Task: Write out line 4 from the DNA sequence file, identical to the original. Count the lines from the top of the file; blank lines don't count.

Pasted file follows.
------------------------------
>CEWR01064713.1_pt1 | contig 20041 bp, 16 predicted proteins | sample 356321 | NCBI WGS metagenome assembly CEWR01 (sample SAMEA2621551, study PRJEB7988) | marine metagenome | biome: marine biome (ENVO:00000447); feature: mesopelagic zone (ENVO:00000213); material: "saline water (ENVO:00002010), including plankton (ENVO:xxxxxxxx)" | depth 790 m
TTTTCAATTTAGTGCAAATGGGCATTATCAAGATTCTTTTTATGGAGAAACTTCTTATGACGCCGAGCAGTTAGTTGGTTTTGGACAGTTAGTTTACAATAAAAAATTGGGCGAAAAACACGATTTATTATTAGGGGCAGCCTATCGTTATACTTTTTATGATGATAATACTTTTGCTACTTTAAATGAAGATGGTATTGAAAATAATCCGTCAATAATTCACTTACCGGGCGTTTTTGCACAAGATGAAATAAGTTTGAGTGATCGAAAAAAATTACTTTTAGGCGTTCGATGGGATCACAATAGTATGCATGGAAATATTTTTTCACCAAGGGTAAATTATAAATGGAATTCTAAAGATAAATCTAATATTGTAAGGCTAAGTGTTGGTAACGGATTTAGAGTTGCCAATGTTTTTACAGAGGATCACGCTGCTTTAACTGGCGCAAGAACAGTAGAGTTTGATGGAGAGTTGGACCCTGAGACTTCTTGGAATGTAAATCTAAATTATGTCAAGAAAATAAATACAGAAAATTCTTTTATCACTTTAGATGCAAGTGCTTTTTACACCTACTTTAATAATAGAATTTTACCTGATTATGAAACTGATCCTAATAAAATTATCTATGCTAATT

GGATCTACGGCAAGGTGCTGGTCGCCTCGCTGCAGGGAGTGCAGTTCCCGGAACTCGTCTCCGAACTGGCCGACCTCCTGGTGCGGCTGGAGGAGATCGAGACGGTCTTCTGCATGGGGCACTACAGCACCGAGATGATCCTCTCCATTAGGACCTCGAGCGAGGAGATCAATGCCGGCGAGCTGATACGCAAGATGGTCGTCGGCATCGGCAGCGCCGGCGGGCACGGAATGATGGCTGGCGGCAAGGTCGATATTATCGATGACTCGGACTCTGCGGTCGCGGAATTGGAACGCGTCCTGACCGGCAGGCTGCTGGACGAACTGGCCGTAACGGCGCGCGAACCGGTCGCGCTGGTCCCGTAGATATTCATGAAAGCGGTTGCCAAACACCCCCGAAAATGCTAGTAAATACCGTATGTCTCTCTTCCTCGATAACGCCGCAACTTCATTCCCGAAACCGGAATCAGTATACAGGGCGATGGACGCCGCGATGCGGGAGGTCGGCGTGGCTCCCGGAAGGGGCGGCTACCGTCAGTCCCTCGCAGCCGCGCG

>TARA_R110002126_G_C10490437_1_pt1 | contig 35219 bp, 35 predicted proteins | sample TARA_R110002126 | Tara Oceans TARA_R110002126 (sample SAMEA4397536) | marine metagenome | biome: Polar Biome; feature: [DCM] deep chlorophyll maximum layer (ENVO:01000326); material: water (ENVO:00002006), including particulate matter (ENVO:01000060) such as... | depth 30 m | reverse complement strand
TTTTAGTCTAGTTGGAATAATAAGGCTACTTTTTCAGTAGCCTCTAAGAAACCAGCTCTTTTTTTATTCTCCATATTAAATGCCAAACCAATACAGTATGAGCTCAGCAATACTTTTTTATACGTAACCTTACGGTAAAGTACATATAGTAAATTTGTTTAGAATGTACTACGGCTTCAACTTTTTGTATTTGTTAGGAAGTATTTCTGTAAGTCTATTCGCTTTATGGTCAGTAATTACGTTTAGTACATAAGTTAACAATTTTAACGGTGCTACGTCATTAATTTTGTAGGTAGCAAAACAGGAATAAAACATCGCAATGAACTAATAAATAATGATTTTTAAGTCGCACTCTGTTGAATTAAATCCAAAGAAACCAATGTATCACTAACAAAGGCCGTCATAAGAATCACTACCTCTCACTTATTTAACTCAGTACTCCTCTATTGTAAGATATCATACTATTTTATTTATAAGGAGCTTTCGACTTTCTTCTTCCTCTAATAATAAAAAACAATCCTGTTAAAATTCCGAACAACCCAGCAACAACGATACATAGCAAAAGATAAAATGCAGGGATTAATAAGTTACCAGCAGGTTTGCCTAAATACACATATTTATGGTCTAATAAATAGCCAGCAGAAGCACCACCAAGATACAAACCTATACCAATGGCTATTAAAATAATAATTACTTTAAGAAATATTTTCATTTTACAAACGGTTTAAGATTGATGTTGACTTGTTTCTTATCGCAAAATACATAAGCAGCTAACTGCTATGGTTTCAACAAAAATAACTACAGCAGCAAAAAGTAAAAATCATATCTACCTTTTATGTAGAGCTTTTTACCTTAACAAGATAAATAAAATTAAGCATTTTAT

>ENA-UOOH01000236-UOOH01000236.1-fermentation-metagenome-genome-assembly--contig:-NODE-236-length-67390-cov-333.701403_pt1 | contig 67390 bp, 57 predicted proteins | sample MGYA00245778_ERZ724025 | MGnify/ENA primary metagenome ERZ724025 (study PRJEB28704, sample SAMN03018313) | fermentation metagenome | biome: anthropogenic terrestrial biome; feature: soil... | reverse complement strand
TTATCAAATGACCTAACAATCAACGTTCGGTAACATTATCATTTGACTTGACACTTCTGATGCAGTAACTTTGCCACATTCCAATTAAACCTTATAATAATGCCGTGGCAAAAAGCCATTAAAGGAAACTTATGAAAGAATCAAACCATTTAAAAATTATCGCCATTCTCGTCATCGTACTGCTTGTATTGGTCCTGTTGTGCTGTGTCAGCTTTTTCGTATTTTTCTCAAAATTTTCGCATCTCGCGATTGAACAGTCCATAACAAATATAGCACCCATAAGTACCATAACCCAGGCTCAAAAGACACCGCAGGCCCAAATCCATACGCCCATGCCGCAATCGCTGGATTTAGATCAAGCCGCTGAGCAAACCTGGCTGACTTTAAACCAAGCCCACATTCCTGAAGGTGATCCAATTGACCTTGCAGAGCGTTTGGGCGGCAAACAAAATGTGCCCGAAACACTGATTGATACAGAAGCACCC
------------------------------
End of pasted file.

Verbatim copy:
>TARA_R110002126_G_C10490437_1_pt1 | contig 35219 bp, 35 predicted proteins | sample TARA_R110002126 | Tara Oceans TARA_R110002126 (sample SAMEA4397536) | marine metagenome | biome: Polar Biome; feature: [DCM] deep chlorophyll maximum layer (ENVO:01000326); material: water (ENVO:00002006), including particulate matter (ENVO:01000060) such as... | depth 30 m | reverse complement strand